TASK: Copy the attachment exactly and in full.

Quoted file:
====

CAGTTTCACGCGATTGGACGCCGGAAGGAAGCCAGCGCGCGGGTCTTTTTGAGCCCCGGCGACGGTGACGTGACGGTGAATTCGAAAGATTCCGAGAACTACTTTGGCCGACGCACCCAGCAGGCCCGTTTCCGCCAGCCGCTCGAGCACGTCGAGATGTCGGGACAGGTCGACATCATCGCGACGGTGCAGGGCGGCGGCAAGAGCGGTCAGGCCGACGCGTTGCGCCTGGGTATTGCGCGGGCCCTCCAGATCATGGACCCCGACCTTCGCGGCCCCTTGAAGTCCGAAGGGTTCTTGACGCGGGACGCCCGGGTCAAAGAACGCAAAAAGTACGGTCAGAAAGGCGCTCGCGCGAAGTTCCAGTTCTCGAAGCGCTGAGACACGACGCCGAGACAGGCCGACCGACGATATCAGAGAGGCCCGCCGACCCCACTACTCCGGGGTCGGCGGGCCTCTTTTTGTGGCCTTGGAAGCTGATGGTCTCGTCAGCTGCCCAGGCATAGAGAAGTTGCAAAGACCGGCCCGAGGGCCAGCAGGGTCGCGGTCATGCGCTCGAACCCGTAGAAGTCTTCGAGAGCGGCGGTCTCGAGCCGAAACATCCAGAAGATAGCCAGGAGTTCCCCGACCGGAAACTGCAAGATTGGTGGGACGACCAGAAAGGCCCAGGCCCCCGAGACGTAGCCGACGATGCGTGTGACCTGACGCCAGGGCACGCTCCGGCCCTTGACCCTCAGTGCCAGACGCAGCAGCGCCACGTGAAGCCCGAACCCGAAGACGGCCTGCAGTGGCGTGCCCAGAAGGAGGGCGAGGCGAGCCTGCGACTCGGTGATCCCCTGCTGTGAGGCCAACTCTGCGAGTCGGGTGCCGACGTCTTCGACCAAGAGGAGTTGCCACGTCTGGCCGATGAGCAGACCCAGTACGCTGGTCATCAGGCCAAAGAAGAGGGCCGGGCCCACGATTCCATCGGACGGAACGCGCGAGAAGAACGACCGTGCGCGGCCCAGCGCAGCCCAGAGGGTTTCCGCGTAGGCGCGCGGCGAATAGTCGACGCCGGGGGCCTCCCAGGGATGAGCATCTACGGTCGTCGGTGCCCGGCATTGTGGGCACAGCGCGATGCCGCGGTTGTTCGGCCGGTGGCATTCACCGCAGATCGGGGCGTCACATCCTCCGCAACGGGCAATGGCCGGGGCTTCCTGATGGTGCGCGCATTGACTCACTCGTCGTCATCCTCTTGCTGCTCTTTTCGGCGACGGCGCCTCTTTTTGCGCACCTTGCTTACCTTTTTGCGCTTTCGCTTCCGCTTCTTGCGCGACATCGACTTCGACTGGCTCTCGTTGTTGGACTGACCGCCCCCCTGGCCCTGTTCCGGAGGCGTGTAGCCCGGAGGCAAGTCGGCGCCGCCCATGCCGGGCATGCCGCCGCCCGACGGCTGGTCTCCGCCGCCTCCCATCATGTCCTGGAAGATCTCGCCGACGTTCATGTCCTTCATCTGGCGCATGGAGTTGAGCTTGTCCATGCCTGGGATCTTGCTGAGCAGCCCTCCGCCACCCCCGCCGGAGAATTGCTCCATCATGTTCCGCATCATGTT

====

CAGTTTCACGCGATTGGACGCCGGAAGGAAGCCAGCGCGCGGGTCTTTTTGAGCCCCGGCGACGGTGACGTGACGGTGAATTCGAAAGATTCCGAGAACTACTTTGGCCGACGCACCCAGCAGGCCCGTTTCCGCCAGCCGCTCGAGCACGTCGAGATGTCGGGACAGGTCGACATCATCGCGACGGTGCAGGGCGGCGGCAAGAGCGGTCAGGCCGACGCGTTGCGCCTGGGTATTGCGCGGGCCCTCCAGATCATGGACCCCGACCTTCGCGGCCCCTTGAAGTCCGAAGGGTTCTTGACGCGGGACGCCCGGGTCAAAGAACGCAAAAAGTACGGTCAGAAAGGCGCTCGCGCGAAGTTCCAGTTCTCGAAGCGCTGAGACACGACGCCGAGACAGGCCGACCGACGATATCAGAGAGGCCCGCCGACCCCACTACTCCGGGGTCGGCGGGCCTCTTTTTGTGGCCTTGGAAGCTGATGGTCTCGTCAGCTGCCCAGGCATAGAGAAGTTGCAAAGACCGGCCCGAGGGCCAGCAGGGTCGCGGTCATGCGCTCGAACCCGTAGAAGTCTTCGAGAGCGGCGGTCTCGAGCCGAAACATCCAGAAGATAGCCAGGAGTTCCCCGACCGGAAACTGCAAGATTGGTGGGACGACCAGAAAGGCCCAGGCCCCCGAGACGTAGCCGACGATGCGTGTGACCTGACGCCAGGGCACGCTCCGGCCCTTGACCCTCAGTGCCAGACGCAGCAGCGCCACGTGAAGCCCGAACCCGAAGACGGCCTGCAGTGGCGTGCCCAGAAGGAGGGCGAGGCGAGCCTGCGACTCGGTGATCCCCTGCTGTGAGGCCAACTCTGCGAGTCGGGTGCCGACGTCTTCGACCAAGAGGAGTTGCCACGTCTGGCCGATGAGCAGACCCAGTACGCTGGTCATCAGGCCAAAGAAGAGGGCCGGGCCCACGATTCCATCGGACGGAACGCGCGAGAAGAACGACCGTGCGCGGCCCAGCGCAGCCCAGAGGGTTTCCGCGTAGGCGCGCGGCGAATAGTCGACGCCGGGGGCCTCCCAGGGATGAGCATCTACGGTCGTCGGTGCCCGGCATTGTGGGCACAGCGCGATGCCGCGGTTGTTCGGCCGGTGGCATTCACCGCAGATCGGGGCGTCACATCCTCCGCAACGGGCAATGGCCGGGGCTTCCTGATGGTGCGCGCATTGACTCACTCGTCGTCATCCTCTTGCTGCTCTTTTCGGCGACGGCGCCTCTTTTTGCGCACCTTGCTTACCTTTTTGCGCTTTCGCTTCCGCTTCTTGCGCGACATCGACTTCGACTGGCTCTCGTTGTTGGACTGACCGCCCCCCTGGCCCTGTTCCGGAGGCGTGTAGCCCGGAGGCAAGTCGGCGCCGCCCATGCCGGGCATGCCGCCGCCCGACGGCTGGTCTCCGCCGCCTCCCATCATGTCCTGGAAGATCTCGCCGACGTTCATGTCCTTCATCTGGCGCATGGAGTTGAGCTTGTCCATGCCTGGGATCTTGCTGAGCAGCCCTCCGCCACCCCCGCCGGAGAATTGCTCCATCATGTTCCGCATCATGTT